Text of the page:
Memorial Steps Host Iraq War Vigil

Tiny tealights flickered on the steps of Memorial Church last night, the wind choking a flame every now and then, as students remembered the soldiers and civilians who had been killed in the war in Iraq.

The vigil was one in a series of campus events staged by student groups to mark the fourth anniversary of the war’s beginning.

At the vigil, students read statements written by friends of slain American soldiers, followed by a short silence from the audience, which numbered more than 50.

Earlier, members of the Harvard College Democrats and other students spent six hours reading a list of the dead.

The list included the names of 3,200 Iraqis and 3,200 American soldiers obtained from two casualty Web sites, and was far from complete due to the large number of unidentified casualties in Iraq, said Jillian K. Swencionis ’08, political director for the Dems.

“Today is the day to remember what’s happened rather than to make political statements,” said Garrett G.Dash Nelson ’09, the Dems’ communications director and a Crimson editorial editor. “It’s interesting to see how many people are surprised to see that the war has been going on for four years. We want to make sure people don’t wake up in the morning without remembering what’s going on in Iraq.”

The name reading was a relatively quiet counterpart to a rally earlier yesterday afternoon in front of the Science Center.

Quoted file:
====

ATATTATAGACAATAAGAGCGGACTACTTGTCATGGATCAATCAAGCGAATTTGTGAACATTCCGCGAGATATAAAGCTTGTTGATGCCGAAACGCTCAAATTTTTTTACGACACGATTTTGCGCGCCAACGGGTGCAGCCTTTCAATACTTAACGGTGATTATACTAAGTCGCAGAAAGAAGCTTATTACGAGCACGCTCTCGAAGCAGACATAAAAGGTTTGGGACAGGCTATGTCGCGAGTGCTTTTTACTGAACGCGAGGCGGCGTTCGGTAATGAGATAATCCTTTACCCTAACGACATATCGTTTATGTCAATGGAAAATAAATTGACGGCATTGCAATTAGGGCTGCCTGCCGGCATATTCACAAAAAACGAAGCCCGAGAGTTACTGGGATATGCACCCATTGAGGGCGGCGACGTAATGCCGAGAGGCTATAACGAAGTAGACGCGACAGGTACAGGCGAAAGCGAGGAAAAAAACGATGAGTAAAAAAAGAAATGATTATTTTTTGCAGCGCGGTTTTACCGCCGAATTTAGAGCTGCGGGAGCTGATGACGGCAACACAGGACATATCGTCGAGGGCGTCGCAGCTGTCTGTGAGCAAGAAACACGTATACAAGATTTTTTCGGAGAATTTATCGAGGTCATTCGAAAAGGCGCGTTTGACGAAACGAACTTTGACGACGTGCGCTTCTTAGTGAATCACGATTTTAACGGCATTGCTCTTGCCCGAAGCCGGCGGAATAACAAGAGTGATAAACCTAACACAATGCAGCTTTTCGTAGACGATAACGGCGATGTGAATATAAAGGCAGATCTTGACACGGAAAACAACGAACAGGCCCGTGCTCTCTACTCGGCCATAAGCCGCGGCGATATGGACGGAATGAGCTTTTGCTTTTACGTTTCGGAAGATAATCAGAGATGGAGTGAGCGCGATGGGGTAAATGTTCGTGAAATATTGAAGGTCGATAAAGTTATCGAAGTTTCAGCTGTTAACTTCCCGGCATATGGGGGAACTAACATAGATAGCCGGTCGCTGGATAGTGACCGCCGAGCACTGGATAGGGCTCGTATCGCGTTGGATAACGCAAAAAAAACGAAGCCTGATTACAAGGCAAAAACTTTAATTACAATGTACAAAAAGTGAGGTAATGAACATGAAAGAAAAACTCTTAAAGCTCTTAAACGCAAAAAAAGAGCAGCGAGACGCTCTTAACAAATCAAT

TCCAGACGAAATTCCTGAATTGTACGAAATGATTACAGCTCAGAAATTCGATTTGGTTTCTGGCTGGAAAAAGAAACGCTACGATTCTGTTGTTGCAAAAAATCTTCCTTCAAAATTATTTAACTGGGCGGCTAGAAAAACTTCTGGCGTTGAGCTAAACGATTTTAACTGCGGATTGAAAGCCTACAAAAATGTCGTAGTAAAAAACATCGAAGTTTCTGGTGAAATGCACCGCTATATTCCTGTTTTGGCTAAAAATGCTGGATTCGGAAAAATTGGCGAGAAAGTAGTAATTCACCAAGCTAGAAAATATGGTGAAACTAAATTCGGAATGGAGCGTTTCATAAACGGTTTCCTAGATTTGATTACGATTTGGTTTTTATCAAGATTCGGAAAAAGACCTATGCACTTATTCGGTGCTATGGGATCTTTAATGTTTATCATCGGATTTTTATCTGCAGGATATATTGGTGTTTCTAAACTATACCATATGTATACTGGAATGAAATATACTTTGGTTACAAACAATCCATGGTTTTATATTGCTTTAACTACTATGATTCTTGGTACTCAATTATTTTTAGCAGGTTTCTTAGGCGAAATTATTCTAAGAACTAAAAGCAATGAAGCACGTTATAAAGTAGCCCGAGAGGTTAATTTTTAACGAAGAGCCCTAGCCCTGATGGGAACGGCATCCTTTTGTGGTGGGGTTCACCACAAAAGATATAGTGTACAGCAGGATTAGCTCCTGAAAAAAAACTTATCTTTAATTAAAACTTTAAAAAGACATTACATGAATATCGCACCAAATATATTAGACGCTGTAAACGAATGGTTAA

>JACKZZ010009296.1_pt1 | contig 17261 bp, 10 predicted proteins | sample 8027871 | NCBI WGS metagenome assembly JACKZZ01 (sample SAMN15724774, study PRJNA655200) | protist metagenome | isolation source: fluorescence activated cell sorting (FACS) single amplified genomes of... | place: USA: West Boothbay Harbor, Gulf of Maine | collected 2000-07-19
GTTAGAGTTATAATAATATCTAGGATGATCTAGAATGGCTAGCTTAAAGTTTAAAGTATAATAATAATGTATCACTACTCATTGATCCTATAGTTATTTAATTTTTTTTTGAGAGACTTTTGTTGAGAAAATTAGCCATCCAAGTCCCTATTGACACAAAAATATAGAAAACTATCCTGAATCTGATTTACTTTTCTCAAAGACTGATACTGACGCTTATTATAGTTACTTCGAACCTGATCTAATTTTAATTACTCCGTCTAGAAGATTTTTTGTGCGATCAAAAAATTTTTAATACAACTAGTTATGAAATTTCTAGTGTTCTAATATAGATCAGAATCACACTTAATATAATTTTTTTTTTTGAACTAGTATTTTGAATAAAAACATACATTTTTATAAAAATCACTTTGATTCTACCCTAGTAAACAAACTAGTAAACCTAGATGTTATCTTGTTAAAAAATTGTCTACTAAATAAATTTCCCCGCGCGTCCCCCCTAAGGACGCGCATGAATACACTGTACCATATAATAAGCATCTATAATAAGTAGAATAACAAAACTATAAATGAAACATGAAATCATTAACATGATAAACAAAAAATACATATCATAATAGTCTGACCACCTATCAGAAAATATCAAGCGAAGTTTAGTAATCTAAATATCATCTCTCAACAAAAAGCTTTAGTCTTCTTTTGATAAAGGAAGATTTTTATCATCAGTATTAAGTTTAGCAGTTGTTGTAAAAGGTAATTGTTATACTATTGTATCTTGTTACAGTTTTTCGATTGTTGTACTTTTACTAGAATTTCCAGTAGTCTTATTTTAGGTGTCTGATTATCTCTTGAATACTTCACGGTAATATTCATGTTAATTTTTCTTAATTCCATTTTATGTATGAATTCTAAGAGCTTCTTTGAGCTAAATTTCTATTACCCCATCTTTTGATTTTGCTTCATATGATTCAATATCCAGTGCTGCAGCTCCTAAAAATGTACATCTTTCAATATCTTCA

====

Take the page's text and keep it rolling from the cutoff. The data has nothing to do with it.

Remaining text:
Students from the Harvard Republican Club (HRC) competed to out-chant students from the Harvard Initiative for Peace and Justice (HIPJ). The 10-minute contest ended when HRC stopped yelling slogans.

HRC President Jeffrey Kwong ’09 said he wanted to show support for the troops.

“We wanted to make sure that students and Harvard community know that the Republican Club is right behind the troops. [Anti-war protestors] are not supporting the idea of fighting terrorism,” he said. “We support our troops, and we support the fight against terrorism. We want victory.”

Meanwhile, HIPJ members handed out anti-war patches and posters.

“We want people to wear and post their anti-war voice to show decision-makers our dissent,” said Kaveri Rajaraman, a third-year graduate student of molecular and cellular biology and an HIPJ member.

Amar Abbas, a German visitor whose family lives in Iraq, said he appreciated the anti-war protests.

“It’s really exciting to see students demonstrating after four years of craziness in Iraq,” he said.

Karen Carmean and Doane Perry, a Cantabrigian couple, joined in the protest.

Carmean pointed to her sign, which read, “QUAKERS FOR PEACE.”

We’ve been here for peace for many years, even before the war broke out,” she said. “This sign is very worn out.”